The House

Caliphate podcast shifted debate on repatriation: expert

It’s time for a conversation about bringing Canadians back from Syria that's based on facts, says national security expert Leah West.

Canada has duty and capacity to bring back its citizens, says Leah West

The man known as Abu Huzaifa, at the centre of the New York Times’ podcast Caliphate, was arrested in September and faces hoax terrorism charges. The reaction to his story in 2018 shifted the debate in Canada away from repatriating detained fighters and their families, says Leah West. (John Lancaster/CBC)

In 2018, a Canadian claimed in the New York Times' podcast Caliphate that he had travelled to Syria to fight with ISIS, had carried out executions before returning to Canada, and was free in Toronto.

That report sparked outrage and shock across the country and on Parliament Hill.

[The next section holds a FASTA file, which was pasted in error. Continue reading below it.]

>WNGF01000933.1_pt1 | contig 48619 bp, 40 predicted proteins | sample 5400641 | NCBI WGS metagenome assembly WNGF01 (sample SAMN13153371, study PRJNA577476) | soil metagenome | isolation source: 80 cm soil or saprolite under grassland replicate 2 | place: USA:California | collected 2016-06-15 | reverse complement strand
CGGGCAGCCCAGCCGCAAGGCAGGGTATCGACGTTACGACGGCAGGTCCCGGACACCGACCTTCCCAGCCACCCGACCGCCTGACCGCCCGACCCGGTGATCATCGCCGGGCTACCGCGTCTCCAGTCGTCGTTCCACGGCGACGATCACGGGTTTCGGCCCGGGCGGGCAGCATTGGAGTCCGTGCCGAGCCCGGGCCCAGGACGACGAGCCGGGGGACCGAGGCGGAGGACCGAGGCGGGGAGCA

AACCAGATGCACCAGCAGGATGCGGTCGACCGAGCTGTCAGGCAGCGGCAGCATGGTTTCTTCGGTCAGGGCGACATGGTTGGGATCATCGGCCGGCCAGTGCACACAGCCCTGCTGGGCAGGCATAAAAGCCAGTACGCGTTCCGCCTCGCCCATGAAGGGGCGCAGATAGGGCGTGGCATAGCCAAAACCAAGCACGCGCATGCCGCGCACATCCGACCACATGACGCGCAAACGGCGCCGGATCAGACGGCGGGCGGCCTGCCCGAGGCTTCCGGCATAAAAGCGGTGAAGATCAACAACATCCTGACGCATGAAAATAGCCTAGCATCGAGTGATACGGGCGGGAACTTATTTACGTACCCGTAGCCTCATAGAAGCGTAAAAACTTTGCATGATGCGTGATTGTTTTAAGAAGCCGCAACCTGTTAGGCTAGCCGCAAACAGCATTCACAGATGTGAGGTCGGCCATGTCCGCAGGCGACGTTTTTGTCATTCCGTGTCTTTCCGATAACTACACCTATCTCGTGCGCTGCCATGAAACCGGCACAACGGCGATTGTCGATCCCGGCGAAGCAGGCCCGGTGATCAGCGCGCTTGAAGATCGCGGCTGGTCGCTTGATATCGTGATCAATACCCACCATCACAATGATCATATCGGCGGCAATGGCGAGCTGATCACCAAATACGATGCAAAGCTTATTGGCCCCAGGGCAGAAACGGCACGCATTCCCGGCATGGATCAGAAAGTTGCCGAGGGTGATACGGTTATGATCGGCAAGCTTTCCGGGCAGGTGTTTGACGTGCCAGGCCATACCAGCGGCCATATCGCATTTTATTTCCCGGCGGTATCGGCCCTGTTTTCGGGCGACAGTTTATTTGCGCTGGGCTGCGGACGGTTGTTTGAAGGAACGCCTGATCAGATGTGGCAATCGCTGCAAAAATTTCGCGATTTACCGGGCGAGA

Late last month, the RCMP arrested the man at the centre of the podcast and accused him of lying about his involvement with ISIS.

But the reaction to the podcast marked a significant shift in the debate over how, and whether, Canada should bring detained ISIS fighters and their families back to this country, said Leah West.

The Carleton University lecturer and national security expert spoke with Chris Hall on The House, arguing that Canada has both the responsibility and the capacity to repatriate the dozens of Canadians — many of them children — still in Syrian camps.

West said the release of the Caliphate podcast and the ensuing reaction caught the public's attention and changed the federal government's approach to the issue. Now, she said, it's time for a debate based on facts.

"This individual who said that they committed egregious crimes has been alleged to have made it all up. So we need to have a new conversation and it needs to be one based on the actual facts," she said.

Listen to the full segment here:

Carleton University lecturer and national security expert Leah West talks about how the release of the New York Times’ podcast “Caliphate” and the revelation that a self-avowed ISIS killer was walking free in Toronto may have shifted Canadian foreign policy. 9:31

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